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a nice surprise!

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#1 Don-richardo

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Posted 11 July 2020 - 07:52 AM

hello folks! my brother in law expressed interest in viewing so a couple of years ago i got him an old orion 6" dob, deep space explorer 

for christmass, he loved it! but i knew it was a bit of a pain to use and got him a zhumell 8" i found at a pretty good price. well of course

he loved that even better, and i wound up with the 6" back. i use an old orange tube C8 and and think it's awesome! but i collimated the 6"

(best i could with that secondary) and WOW! this is a great little scope! jup, a was great at 80X detail was way more than i expected for 

this little dob! so much so i'm thinking of rebuilding it and keeping it myself! so did i just get lucky with the optics or were these built that good?

 

Rick


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#2 Asbytec

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Posted 11 July 2020 - 08:05 AM

If you looked through it and got as excited as you sound, you probably got a good one. Congrats. Consider keeping it for a while.

Maybe upgrade "that secondary" so you can collimate it reliably. Then try some higher magnification on Jove, see how you like it. Maybe a keeper. Not unheard of.
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#3 scottinash

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Posted 11 July 2020 - 08:11 AM

My son had a Celestron Starhopper 6" f/8 Dob years ago and it too gave wonderful views (especially with quality eyepieces) and was so easy to set-up and go hunting!    He sold it to a local club member as he upgraded and that club member still has it and says he will never let it go.   My advice is to keep it as a grab and go if you have room! 


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#4 sg6

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Posted 11 July 2020 - 08:24 AM

Expect it is a 150 f/8 so in a way you can expect good results.

An f/8 scope is going to be a good all rounder and to produce the mirror will be relatively straight forward. The reason many optics are questionable is that we keep pushing them as far as we can, and I suggest often for no reason at all.

 

There are fast f/4 scope that get sold and they have to be poor, making an f/4 mirror takes a lot of effort. And minimum effort is actually put into them.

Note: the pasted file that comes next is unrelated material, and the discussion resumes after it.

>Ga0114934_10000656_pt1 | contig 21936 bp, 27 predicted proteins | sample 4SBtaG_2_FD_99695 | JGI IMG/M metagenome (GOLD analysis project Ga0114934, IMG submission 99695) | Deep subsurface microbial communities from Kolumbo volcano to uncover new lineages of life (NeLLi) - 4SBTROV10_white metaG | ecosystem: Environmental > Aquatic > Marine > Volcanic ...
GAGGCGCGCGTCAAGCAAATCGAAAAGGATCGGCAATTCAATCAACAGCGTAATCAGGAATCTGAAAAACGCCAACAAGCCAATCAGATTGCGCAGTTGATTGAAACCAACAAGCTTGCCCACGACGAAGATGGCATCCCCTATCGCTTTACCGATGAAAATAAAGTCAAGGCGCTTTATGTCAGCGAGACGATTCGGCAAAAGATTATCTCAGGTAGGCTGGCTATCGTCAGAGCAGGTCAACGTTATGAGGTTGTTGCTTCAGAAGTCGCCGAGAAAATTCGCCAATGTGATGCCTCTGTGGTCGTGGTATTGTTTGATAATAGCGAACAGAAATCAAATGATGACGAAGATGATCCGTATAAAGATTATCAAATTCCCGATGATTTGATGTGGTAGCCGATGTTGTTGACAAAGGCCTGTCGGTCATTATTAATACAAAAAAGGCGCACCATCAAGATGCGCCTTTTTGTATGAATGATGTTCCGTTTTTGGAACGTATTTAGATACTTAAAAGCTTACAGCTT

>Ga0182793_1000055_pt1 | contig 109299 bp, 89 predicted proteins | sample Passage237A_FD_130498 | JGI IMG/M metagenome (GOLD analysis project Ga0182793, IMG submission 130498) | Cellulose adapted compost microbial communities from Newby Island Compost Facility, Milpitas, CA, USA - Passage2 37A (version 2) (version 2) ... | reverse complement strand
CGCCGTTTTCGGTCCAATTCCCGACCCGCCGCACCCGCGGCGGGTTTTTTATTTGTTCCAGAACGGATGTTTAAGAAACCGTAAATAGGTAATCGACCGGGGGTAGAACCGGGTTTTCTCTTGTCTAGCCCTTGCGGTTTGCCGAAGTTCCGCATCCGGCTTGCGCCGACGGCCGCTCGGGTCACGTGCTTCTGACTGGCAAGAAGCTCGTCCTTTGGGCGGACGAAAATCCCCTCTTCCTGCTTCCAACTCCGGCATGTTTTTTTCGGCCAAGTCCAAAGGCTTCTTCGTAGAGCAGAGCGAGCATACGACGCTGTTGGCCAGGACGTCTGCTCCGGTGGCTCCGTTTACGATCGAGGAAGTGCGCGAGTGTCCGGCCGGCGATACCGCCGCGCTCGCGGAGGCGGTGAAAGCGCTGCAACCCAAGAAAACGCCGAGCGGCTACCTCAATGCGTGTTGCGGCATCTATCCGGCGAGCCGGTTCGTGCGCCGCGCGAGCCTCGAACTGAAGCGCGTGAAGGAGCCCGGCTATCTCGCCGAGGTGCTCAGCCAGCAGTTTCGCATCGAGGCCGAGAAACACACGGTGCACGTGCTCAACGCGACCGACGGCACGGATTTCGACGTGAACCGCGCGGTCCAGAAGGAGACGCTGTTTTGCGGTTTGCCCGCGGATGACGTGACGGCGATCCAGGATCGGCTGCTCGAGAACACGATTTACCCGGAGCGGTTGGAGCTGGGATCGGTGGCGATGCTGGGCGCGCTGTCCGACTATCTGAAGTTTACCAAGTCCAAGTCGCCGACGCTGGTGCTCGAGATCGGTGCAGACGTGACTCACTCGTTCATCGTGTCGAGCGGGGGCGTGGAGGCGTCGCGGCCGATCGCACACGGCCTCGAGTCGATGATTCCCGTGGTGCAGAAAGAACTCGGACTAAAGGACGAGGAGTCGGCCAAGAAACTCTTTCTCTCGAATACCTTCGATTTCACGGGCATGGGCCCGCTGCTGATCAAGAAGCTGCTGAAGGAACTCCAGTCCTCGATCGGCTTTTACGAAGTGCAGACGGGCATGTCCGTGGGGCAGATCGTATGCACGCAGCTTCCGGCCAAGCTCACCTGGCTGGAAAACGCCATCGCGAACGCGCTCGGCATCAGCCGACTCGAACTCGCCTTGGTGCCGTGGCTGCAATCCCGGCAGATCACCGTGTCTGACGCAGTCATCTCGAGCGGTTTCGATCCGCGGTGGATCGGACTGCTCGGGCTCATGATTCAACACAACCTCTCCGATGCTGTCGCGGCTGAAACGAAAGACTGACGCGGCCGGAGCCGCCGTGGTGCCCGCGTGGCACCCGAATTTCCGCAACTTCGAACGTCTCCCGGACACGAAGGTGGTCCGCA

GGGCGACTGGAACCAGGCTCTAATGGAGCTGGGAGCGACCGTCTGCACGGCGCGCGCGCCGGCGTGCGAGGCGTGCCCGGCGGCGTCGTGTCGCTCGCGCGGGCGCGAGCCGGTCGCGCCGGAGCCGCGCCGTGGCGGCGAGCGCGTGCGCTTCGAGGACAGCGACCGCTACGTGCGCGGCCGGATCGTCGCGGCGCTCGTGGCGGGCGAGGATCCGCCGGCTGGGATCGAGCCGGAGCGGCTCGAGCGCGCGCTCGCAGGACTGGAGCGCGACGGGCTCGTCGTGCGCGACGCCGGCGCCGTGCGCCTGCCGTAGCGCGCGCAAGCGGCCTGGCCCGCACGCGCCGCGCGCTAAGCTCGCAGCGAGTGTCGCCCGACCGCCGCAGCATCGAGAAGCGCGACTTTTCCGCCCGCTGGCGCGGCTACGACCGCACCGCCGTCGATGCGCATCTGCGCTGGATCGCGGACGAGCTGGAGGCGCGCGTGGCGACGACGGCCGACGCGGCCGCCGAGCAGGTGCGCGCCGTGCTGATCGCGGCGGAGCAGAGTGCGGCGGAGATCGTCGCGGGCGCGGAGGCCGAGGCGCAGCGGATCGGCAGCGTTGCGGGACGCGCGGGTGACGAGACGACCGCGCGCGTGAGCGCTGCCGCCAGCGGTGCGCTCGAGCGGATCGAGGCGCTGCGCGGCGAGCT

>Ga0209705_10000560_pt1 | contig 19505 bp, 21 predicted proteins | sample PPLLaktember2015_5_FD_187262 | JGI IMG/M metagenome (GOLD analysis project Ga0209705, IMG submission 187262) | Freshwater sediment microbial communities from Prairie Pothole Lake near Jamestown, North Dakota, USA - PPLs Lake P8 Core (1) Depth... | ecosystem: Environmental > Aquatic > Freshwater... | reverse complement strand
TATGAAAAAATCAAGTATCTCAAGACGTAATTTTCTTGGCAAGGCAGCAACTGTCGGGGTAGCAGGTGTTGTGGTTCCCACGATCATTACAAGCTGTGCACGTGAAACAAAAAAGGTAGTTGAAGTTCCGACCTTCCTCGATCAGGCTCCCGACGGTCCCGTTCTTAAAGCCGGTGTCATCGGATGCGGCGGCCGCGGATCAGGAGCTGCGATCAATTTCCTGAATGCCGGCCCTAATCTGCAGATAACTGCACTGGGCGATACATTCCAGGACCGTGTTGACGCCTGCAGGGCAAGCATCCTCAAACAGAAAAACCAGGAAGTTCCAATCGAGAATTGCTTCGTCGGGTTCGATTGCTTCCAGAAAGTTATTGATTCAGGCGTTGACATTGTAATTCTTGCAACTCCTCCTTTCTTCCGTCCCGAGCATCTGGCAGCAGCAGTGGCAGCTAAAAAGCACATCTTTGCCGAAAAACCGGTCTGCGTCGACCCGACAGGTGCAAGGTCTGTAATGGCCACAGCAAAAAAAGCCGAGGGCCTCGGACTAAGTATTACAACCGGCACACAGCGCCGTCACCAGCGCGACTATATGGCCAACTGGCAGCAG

Fast is really only relevant to imaging, and then I suspect less then 50% of the time.

 

Few years back someone here wanted to make a "planet killer" reflector. The advice was f/8, f/10 even f/12.

 

I know the "fast" philosophy is from imaging but it seems to have taken over for everything, even when irrelevant and often now negative on the result.

 

So in a way I expect the 150mm f/8 to be good, maybe not as bright as a 200mm f/5 but would expect a better sharper final image. Especially on a planet which is decently bright. Wait for M42 to come round.

 

Did you ever own a basic manual camera during the 70's?

The rule/guide was set it to f/8 and use that as the results were generally good. Use other if you knew what you were doing and why - as in a portrait.


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#5 Zamboni

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Posted 11 July 2020 - 09:53 AM

Those 6" DSE scopes had EXCEPTIONAL mirrors and I will NEVER get rid of mine. The scopes were made for Orion by Discovery Optics, and the mirror figuring was overseen by Terry Ostahowski who is now widely recognized as one of the best mirror makers in the world. I've done extensive modifications to mine and it's barely recognizable anymore (2" focuser, adjustable counterweight system, no-tool collimation knobs, improved bearings with friction brake systems, carry handle on the tube, ventilated mirror cell, flocking opposite the focuser, tube baffles, mirror recoating and catseye spotting), but it's the same mirrors and they are razor-sharp. Hang on to it; it's a real gem!

Edited by Zamboni, 11 July 2020 - 09:53 AM.

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